What does the future of social security hold for Asia? Answers to this difficult question are increasingly important as the region's population ages quickly. The sustainability of such systems remains insecure in most countries regardless of the differences and levels of services on offer. Tough challenges await the Asian countries wanting to bolster their social security systems and continue economic growth. These challenges include more thorough analysis of the complex systems in question, drawing up blueprints for reform, and gaining the support needed from citizens and political leaders to implement the reforms.
Social security is now the focus of much new research and forums aimed at solving the recent social problem. In Tokyo last weekend, a pan Asia-Pacific conference, titled "Social Security in Aging Asia," brought together about 25 top-level scholars and experts from nine countries to discuss and debate the issues at hand.
Six major research papers were presented. They examined the issue from a range of positions including a region-wide examination of social security and a cutting-edge analysis of public pension fund management. All papers were followed by intense discussion.
Data can provide insights into the impact of rapid aging across the region. One example is the ratio of elderly dependents within a society. This refers to the proportion of the population aged 65 or over in relation to the working-age population aged between 15-64, which will rise sharply. These ratios for Vietnam and Indonesia are expected to rise from the current rates of less than 10% to over 30% in 2050, according to a U.N. forecast. This means that while over 10 workers currently support one elderly person, in 2050 this will number be reduced to just three workers supporting each retiree in the next generation. Japan's figure is already more than 40% and will become 70%. The figures for Korea and Singapore will also surpass 50%. It is obvious that the pressure on national social systems will worsen if no effective measures are taken.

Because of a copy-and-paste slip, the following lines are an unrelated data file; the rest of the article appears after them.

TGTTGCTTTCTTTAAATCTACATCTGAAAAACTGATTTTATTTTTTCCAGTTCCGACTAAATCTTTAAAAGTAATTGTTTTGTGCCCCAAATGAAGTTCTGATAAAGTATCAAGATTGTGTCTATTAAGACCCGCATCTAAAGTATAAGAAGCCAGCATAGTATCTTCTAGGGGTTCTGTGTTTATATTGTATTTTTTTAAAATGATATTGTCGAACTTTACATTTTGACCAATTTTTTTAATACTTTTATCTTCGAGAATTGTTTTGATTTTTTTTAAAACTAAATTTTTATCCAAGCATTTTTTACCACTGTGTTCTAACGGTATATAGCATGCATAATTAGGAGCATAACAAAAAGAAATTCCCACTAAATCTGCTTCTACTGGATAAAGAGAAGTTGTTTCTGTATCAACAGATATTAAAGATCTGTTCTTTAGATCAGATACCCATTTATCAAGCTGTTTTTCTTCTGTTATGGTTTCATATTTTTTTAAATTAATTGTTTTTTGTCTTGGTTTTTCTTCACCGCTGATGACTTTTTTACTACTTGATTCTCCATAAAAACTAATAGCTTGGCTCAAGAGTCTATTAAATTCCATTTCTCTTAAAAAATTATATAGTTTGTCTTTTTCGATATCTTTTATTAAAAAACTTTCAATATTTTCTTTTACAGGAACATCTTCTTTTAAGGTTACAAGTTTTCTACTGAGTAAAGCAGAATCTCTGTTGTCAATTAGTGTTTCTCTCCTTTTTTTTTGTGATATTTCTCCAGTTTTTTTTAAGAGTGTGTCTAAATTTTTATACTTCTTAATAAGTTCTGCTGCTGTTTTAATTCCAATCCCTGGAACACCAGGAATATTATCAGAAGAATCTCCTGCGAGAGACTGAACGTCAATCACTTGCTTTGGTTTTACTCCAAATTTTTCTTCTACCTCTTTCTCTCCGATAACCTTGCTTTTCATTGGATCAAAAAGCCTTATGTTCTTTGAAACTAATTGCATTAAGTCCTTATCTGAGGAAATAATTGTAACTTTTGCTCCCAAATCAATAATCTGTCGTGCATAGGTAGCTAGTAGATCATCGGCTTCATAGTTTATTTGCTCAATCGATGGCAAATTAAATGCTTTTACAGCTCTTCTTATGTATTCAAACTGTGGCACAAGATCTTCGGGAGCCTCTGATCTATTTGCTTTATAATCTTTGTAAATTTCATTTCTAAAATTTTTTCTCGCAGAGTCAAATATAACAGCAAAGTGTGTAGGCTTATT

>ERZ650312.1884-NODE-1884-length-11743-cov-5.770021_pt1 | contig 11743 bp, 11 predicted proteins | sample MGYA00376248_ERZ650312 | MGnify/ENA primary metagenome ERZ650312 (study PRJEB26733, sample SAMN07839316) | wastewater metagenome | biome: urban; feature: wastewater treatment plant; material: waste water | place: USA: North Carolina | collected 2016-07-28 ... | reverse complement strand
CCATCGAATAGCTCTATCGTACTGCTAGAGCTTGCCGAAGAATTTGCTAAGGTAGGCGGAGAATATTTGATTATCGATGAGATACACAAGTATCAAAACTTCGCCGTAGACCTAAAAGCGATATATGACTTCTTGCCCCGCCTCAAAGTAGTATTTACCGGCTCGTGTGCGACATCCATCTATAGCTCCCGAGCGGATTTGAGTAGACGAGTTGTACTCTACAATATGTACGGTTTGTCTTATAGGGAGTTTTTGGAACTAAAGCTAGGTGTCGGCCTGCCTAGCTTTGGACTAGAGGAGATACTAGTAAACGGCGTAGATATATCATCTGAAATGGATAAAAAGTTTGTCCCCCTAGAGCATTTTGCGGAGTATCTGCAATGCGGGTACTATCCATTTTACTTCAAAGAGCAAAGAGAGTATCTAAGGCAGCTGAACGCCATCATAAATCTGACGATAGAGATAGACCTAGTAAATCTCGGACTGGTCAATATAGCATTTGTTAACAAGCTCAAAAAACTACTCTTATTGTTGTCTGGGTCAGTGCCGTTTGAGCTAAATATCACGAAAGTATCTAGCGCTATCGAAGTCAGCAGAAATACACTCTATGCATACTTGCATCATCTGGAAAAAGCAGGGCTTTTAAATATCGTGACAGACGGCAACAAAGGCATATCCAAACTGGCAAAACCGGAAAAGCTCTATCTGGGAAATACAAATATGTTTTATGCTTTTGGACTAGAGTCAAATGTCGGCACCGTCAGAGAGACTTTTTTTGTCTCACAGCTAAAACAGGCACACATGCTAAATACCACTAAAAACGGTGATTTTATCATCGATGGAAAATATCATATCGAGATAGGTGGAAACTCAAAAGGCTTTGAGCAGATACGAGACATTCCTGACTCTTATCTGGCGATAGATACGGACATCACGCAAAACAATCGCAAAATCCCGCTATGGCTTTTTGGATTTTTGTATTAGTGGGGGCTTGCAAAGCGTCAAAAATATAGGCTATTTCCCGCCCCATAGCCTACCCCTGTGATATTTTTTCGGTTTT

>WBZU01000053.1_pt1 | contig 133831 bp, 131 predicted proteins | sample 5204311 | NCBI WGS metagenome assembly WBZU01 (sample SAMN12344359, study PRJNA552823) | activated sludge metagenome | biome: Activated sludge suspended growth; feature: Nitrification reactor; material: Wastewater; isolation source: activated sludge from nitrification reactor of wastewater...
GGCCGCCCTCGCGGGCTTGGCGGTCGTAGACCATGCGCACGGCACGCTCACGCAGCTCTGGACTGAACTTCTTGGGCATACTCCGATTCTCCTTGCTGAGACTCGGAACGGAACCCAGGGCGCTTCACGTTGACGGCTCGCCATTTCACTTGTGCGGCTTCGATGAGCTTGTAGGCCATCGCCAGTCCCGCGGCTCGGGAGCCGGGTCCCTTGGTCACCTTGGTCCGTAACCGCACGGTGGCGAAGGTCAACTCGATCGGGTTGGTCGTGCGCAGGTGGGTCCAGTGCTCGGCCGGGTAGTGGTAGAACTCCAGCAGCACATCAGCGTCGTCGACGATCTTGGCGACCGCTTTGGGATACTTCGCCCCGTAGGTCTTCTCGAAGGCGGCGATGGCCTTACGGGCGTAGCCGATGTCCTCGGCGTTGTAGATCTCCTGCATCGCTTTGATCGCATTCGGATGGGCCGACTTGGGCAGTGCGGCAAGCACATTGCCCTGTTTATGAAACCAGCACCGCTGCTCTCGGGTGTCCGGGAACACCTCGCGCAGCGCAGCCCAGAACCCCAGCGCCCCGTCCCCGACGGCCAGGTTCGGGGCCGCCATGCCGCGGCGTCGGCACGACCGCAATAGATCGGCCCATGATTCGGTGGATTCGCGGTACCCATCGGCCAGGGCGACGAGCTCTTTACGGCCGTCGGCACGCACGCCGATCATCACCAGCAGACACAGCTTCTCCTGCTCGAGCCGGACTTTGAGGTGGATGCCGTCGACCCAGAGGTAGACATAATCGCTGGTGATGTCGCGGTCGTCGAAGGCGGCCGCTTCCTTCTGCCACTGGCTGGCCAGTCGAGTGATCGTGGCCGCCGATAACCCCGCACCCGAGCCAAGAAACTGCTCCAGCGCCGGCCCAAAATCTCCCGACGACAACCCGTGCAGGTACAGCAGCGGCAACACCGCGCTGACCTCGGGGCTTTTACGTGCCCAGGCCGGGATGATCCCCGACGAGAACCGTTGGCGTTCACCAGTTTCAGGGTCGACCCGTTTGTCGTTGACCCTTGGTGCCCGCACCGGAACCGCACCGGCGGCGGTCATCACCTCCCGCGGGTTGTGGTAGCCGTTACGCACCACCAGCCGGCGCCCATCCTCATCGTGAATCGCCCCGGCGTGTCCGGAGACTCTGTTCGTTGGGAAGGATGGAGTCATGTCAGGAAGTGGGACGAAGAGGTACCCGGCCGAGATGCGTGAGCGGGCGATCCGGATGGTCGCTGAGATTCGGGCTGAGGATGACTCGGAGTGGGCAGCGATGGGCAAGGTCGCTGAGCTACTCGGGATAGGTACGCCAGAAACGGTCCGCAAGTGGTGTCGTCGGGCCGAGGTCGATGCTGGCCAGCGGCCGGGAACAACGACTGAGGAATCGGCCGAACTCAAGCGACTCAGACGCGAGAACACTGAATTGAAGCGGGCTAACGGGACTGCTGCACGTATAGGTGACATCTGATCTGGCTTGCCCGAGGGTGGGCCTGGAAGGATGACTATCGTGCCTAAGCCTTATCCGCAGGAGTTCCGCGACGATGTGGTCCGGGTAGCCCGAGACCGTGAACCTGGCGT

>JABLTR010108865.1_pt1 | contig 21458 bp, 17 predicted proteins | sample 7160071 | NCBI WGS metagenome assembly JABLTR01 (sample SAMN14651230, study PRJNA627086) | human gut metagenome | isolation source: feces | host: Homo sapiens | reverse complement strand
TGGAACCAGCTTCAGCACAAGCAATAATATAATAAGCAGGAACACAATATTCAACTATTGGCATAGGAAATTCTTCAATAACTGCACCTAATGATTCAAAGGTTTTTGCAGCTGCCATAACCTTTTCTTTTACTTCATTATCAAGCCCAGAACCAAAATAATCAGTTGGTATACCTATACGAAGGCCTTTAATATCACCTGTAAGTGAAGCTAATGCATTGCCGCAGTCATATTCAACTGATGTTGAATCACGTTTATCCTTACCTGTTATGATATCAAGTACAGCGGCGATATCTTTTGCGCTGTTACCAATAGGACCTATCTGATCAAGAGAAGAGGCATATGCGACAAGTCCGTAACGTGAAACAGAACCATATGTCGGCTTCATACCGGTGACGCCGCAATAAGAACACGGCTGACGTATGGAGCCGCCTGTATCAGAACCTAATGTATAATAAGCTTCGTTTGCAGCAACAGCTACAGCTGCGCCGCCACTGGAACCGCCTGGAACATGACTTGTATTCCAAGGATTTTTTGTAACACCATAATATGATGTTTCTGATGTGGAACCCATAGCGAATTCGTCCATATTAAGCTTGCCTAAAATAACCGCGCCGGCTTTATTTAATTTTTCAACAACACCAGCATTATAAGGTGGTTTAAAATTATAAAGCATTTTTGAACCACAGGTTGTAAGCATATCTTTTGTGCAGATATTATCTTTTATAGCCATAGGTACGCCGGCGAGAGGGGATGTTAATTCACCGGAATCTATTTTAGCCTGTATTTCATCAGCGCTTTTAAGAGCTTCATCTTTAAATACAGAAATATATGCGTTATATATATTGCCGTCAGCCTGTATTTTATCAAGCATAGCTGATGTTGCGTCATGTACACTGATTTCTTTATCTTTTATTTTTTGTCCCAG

Professor John Piggott from the University of New South Wales in Australia stressed the differences between social security systems within the region. Looking at retirement income systems which include national pensions and private plans, countries including China, India, Japan and South Korea have defined benefit schemes at the core of their plans while Australia, Singapore and Malaysia and others do not. Income levels are very different depending on the country. The statutory pension age is 55 in Indonesia and Malaysia while it is 60 in the Philippines. Health care and social assistance, both major aspects of any social security system, also differ markedly by nation.
The history and social structure of each nation play a large role in the development of social security systems. In 1958, China introduced a unique household registration system, one that separated those in urban and rural areas. It "significantly affects the design and implementation of social programs", said Dr. Yang Du from the Institute of Population and Labor Economics at the Chinese Academy of Social Sciences. Eventually, the country's pension, health insurance and social assistance systems were offered as separate programs depending on whether recipients lived in urban or rural areas.
Even social welfare specialists do not know the intricate details of systems in other countries. Conference participants repeatedly commented on the abundance of new information they had gained from fellow speakers.